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Benghazi attack: Why the White House changed its story

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To be sure, when President Obama in 2009 offered a “new beginning” for US-Mideast relations based on “mutual respect and mutual interest,” he also acknowledged that turmoil in the region had historical antecedents that “go beyond any current policy debate.”

But emerging information about the attack and the continuing protests, some of which have turned deadly in recent days, have contrasted the President’s lofty hopes for the region with the impact of that policy, and whether it really quells tensions by reducing hatred for the US and the West among radical Muslims. Favorable views in Muslim countries toward the US dropped from 25 percent in 2009 to 15 percent in 2012, according to a Pew Global Attitudes survey released in June.

To some analysts, the seismic cultural and political convulsions in the past year, including protests in 20 nations over the YouTube clip, is testing the central premise of adjusting American interests while wielding softer power in the region.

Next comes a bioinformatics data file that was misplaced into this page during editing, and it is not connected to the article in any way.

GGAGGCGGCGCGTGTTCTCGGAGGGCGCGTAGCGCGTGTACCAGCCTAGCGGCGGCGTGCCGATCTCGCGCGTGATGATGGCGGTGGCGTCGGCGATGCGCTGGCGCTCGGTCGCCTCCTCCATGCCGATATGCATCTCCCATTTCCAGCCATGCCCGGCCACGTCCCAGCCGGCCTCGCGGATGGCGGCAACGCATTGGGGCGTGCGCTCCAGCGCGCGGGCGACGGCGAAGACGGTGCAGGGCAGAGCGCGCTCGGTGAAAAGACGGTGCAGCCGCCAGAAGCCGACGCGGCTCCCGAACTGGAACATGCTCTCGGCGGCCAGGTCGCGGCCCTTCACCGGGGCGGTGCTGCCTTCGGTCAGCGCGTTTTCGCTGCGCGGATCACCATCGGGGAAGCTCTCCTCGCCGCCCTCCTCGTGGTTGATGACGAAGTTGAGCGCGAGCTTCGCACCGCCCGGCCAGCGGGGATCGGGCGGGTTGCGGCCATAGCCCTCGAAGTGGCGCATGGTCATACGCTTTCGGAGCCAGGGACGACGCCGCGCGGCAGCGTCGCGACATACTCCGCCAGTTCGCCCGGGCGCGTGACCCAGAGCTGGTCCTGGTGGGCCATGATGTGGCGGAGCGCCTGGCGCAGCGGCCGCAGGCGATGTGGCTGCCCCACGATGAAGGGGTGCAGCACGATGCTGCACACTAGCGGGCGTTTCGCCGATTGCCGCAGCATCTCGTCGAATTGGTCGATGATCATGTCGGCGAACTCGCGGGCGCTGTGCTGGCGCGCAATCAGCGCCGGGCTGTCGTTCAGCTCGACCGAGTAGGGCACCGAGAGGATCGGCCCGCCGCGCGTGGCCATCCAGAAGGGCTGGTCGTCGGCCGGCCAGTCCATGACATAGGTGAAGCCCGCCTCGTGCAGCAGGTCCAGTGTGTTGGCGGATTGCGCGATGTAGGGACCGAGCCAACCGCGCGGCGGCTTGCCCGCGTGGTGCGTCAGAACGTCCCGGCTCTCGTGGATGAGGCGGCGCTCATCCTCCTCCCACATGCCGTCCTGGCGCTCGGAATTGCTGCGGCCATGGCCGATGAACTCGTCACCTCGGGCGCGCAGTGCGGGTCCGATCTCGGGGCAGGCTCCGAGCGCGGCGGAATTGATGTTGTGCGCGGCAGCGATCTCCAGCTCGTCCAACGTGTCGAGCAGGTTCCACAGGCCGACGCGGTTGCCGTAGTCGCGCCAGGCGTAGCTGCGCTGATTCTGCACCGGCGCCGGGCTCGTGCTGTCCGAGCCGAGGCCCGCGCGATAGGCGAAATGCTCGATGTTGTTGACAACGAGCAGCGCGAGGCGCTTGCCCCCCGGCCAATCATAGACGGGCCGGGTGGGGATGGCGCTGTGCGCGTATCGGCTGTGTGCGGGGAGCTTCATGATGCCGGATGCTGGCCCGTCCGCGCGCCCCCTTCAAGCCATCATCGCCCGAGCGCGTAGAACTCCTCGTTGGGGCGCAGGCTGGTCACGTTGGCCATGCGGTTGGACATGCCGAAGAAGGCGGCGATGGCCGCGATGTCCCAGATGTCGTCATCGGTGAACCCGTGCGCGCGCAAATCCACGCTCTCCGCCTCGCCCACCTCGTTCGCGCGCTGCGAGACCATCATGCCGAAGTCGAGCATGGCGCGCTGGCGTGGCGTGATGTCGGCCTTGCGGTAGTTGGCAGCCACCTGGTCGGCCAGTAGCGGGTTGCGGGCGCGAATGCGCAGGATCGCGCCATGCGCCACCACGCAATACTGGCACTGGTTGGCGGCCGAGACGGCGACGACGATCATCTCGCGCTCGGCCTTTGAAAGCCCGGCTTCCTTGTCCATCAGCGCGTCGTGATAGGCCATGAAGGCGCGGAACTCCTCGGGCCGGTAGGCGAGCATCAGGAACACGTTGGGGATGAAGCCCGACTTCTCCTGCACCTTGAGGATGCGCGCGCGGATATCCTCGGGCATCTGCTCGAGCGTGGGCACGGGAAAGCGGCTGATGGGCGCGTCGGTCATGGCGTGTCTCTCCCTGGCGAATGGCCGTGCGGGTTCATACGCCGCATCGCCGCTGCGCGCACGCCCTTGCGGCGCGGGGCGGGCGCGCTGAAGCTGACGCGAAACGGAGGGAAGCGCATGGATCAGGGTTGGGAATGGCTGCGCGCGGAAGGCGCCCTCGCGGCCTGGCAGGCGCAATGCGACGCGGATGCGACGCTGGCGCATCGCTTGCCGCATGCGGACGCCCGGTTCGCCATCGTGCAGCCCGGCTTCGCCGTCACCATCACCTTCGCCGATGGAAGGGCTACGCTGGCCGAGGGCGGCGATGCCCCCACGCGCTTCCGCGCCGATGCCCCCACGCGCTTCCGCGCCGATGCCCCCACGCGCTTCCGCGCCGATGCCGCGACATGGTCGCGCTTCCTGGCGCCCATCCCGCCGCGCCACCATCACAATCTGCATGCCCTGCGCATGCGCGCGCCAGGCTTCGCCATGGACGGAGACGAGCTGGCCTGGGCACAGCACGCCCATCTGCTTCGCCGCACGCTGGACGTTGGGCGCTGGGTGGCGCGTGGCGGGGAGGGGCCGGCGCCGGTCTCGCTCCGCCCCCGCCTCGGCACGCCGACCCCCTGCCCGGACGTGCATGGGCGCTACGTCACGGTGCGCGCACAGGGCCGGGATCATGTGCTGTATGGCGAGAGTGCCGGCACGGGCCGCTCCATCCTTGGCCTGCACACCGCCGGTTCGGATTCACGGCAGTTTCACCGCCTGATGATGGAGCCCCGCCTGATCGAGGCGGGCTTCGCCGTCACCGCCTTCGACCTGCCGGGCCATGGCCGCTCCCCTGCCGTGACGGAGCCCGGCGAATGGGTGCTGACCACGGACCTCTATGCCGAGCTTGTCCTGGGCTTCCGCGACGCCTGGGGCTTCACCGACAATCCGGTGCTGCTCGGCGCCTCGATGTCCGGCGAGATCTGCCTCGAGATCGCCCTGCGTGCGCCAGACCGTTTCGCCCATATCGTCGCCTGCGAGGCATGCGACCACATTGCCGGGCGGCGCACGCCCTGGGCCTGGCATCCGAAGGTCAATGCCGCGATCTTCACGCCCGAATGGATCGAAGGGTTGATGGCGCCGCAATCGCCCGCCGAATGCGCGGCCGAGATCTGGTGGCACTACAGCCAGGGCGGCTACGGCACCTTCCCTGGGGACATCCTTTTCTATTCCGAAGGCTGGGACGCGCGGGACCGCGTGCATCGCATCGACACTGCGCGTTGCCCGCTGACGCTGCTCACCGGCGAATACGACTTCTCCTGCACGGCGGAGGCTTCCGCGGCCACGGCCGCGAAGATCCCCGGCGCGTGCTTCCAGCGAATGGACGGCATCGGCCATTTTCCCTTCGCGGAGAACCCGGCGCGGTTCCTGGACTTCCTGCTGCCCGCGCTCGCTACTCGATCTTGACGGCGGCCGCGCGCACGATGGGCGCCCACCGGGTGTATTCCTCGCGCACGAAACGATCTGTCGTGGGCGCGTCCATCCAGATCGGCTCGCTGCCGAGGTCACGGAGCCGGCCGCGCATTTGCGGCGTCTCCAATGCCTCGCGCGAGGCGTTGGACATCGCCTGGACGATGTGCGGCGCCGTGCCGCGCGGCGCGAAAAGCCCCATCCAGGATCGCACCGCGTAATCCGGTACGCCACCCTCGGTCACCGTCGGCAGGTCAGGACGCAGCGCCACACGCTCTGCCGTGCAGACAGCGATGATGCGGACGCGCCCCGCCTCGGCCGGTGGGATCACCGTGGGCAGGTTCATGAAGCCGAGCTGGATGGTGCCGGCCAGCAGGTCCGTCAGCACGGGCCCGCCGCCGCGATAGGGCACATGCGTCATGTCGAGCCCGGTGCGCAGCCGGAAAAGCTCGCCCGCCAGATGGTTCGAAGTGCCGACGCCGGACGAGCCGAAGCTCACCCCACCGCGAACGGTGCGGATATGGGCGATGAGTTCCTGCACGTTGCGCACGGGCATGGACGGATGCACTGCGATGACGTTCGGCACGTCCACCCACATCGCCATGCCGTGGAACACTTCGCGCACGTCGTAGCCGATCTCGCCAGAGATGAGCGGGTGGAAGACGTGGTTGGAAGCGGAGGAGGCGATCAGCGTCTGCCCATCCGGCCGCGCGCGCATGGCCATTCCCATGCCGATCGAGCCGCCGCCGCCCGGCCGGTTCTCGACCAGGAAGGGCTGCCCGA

“On … big issues that help define U.S.-Muslim relations – Iran, the stalled Israeli-Palestinian peace talks, and the Arab Spring – the President has seen a combination of setback, stalemate, and frustration,” writes Ben Feller of the Associated Press in a detailed analysis.

Overall, President Obama continues to receive significantly higher marks from Americans than his GOP challenger, Mitt Romney, when it comes to foreign policy.

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